After Beyoncé released her seventh studio album Renaissance Act 1 last Friday, her name has been in the headlines non-stop. Between Monica Lewinsky, Kelis, Khia, and Diane Warren, Queen Bey is collecting one-sided conflicts. However, the biggest topic of discussion, besides the debate over her lyrics, is the use of interpolation from Kelis’s 2003 hit “Milkshake.” Beyoncé incorporated the cadence of the song into a small part in her own track, “Energy.” Kelis then took to Instagram, “woman to woman,” to express her disappointment. The reason? Pharrell owns Kelis’ masters after a deal gone wrong in the 2000s. As a result, Bey got Pharrell’s permission to interpolate the song, but didn’t alert Kelis.
Social media users debated for days about who is to blame: Kelis for signing a bad contract, Pharrell for being a thief, or Beyoncé for failing to clear the sample with Kelis. Regardless of the consensus, Bey made an executive decision: To remove the interpolation from “Energy.”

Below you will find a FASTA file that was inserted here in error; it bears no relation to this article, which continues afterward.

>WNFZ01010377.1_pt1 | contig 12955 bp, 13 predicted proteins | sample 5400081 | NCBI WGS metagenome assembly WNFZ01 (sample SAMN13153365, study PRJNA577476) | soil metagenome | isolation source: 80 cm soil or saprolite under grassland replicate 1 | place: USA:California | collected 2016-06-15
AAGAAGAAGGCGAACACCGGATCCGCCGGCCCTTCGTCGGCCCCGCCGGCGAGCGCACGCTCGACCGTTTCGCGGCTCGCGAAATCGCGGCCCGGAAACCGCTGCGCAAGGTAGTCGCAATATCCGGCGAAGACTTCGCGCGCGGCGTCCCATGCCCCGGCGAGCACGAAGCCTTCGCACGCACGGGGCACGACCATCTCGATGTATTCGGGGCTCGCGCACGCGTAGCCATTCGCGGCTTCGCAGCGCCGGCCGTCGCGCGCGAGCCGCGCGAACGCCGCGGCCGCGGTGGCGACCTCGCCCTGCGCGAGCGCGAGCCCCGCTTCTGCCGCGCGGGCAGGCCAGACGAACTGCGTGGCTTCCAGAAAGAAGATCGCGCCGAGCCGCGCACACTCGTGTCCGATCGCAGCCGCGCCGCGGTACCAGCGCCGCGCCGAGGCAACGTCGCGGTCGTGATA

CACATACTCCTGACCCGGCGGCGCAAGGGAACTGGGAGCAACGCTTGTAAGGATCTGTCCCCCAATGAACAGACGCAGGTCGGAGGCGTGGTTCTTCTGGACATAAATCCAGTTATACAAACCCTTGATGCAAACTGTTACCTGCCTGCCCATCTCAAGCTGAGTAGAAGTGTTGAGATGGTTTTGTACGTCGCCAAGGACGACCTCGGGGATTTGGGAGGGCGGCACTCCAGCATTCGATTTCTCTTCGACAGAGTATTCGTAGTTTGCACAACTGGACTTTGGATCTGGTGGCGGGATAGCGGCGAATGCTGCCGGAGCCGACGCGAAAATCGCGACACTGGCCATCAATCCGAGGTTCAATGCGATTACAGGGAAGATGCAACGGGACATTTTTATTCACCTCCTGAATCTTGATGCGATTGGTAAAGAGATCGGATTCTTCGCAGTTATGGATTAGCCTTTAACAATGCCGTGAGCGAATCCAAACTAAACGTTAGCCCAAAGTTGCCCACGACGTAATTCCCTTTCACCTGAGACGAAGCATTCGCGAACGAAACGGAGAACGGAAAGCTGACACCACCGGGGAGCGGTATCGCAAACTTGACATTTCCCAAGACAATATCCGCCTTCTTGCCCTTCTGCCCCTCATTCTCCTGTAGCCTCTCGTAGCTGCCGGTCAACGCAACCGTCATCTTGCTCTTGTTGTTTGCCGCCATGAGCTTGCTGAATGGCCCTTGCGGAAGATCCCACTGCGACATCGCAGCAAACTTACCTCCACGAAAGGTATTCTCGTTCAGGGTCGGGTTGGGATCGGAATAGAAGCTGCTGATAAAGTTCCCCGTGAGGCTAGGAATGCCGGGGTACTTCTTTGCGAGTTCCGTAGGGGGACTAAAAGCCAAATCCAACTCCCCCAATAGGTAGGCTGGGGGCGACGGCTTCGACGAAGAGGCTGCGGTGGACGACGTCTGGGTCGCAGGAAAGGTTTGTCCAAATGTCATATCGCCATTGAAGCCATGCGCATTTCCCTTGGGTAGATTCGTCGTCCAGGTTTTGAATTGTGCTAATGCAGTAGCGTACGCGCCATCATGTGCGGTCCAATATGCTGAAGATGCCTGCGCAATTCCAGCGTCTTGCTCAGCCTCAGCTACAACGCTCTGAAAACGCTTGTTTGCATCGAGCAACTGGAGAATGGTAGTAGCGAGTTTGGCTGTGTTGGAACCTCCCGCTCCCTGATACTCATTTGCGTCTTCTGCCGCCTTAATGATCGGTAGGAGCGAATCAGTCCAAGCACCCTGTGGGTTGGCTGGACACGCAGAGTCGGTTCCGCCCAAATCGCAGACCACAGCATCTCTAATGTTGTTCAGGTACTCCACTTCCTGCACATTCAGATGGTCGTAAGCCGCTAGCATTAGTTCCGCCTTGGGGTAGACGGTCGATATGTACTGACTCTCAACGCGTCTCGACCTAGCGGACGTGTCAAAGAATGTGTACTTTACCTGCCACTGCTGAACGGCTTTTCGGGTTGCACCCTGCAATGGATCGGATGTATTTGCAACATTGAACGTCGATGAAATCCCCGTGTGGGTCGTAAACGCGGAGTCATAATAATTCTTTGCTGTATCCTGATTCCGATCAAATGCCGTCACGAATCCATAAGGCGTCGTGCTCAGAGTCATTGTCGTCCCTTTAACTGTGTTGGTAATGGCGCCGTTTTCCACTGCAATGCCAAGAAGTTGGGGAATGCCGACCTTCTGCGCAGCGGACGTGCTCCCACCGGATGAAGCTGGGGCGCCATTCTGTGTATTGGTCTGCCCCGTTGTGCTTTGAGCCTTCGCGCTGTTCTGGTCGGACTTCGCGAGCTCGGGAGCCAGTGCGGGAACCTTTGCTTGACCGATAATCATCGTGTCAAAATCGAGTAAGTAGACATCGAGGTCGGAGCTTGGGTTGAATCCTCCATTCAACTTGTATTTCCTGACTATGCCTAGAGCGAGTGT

What’s The Difference Between Interpolation And Sample?
Many people use the terms interchangeably, but they are not the same. A sample, according to Medium, “means taking part of an artist song and using it in the new music being composed.” One modern example of sampling includes “First Class” by Jack Harlow, which samples Fergie’s “Glamorous.” Interpolation “involves taking part of a record and recreating it in another record.” Despite it being accidental, is Lil Nas X’s “Panini,” which interpolates “In Bloom” by Nirvana, is an example of this. Both music techniques are prevalent in all genres of music, but especially in pop, hip-hop, and R&B. Of course, in some cases, artists have taken each other to court.
In the case of Beyoncé and Pharrell vs. Kelis, this is one situation settled without lawyers or even conversation. Bey’s fans, or the Beyhive, consider this a victory for the singer.